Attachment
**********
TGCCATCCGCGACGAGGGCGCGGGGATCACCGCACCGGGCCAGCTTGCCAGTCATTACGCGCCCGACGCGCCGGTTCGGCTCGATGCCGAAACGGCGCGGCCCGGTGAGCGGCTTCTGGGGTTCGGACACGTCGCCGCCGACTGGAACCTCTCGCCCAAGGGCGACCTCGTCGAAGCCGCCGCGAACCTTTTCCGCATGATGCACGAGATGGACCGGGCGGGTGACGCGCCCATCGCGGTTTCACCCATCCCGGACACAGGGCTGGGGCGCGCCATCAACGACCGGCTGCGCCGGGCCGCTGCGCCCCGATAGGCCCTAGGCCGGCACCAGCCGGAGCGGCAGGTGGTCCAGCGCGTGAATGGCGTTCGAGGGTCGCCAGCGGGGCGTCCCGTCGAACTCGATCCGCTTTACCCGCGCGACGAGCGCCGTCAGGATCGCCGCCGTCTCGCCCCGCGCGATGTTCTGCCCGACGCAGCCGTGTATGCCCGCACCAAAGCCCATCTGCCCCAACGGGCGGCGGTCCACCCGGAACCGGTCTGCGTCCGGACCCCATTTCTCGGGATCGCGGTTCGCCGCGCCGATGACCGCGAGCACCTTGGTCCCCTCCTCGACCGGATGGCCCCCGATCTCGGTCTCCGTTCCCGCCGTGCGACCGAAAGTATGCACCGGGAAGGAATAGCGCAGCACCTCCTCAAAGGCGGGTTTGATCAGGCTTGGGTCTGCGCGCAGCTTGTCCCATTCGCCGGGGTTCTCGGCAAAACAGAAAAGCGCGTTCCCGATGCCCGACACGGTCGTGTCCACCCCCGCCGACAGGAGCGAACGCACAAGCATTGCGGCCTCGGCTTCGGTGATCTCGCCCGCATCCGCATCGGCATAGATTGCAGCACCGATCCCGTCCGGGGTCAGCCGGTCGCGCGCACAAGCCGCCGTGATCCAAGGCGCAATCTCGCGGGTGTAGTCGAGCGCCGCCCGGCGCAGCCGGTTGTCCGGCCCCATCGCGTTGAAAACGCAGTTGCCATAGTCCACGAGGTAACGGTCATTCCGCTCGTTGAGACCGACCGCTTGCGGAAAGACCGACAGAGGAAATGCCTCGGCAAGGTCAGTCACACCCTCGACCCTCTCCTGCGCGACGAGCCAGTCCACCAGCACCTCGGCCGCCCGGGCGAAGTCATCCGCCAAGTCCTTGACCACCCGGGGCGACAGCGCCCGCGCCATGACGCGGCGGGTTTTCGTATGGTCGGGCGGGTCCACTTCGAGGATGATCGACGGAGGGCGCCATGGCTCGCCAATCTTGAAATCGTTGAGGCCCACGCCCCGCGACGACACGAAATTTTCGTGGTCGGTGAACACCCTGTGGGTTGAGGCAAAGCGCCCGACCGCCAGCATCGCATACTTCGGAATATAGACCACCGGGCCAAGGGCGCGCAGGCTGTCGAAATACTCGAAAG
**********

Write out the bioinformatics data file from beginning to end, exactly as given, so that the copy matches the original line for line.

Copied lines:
TGCCATCCGCGACGAGGGCGCGGGGATCACCGCACCGGGCCAGCTTGCCAGTCATTACGCGCCCGACGCGCCGGTTCGGCTCGATGCCGAAACGGCGCGGCCCGGTGAGCGGCTTCTGGGGTTCGGACACGTCGCCGCCGACTGGAACCTCTCGCCCAAGGGCGACCTCGTCGAAGCCGCCGCGAACCTTTTCCGCATGATGCACGAGATGGACCGGGCGGGTGACGCGCCCATCGCGGTTTCACCCATCCCGGACACAGGGCTGGGGCGCGCCATCAACGACCGGCTGCGCCGGGCCGCTGCGCCCCGATAGGCCCTAGGCCGGCACCAGCCGGAGCGGCAGGTGGTCCAGCGCGTGAATGGCGTTCGAGGGTCGCCAGCGGGGCGTCCCGTCGAACTCGATCCGCTTTACCCGCGCGACGAGCGCCGTCAGGATCGCCGCCGTCTCGCCCCGCGCGATGTTCTGCCCGACGCAGCCGTGTATGCCCGCACCAAAGCCCATCTGCCCCAACGGGCGGCGGTCCACCCGGAACCGGTCTGCGTCCGGACCCCATTTCTCGGGATCGCGGTTCGCCGCGCCGATGACCGCGAGCACCTTGGTCCCCTCCTCGACCGGATGGCCCCCGATCTCGGTCTCCGTTCCCGCCGTGCGACCGAAAGTATGCACCGGGAAGGAATAGCGCAGCACCTCCTCAAAGGCGGGTTTGATCAGGCTTGGGTCTGCGCGCAGCTTGTCCCATTCGCCGGGGTTCTCGGCAAAACAGAAAAGCGCGTTCCCGATGCCCGACACGGTCGTGTCCACCCCCGCCGACAGGAGCGAACGCACAAGCATTGCGGCCTCGGCTTCGGTGATCTCGCCCGCATCCGCATCGGCATAGATTGCAGCACCGATCCCGTCCGGGGTCAGCCGGTCGCGCGCACAAGCCGCCGTGATCCAAGGCGCAATCTCGCGGGTGTAGTCGAGCGCCGCCCGGCGCAGCCGGTTGTCCGGCCCCATCGCGTTGAAAACGCAGTTGCCATAGTCCACGAGGTAACGGTCATTCCGCTCGTTGAGACCGACCGCTTGCGGAAAGACCGACAGAGGAAATGCCTCGGCAAGGTCAGTCACACCCTCGACCCTCTCCTGCGCGACGAGCCAGTCCACCAGCACCTCGGCCGCCCGGGCGAAGTCATCCGCCAAGTCCTTGACCACCCGGGGCGACAGCGCCCGCGCCATGACGCGGCGGGTTTTCGTATGGTCGGGCGGGTCCACTTCGAGGATGATCGACGGAGGGCGCCATGGCTCGCCAATCTTGAAATCGTTGAGGCCCACGCCCCGCGACGACACGAAATTTTCGTGGTCGGTGAACACCCTGTGGGTTGAGGCAAAGCGCCCGACCGCCAGCATCGCATACTTCGGAATATAGACCACCGGGCCAAGGGCGCGCAGGCTGTCGAAATACTCGAAAG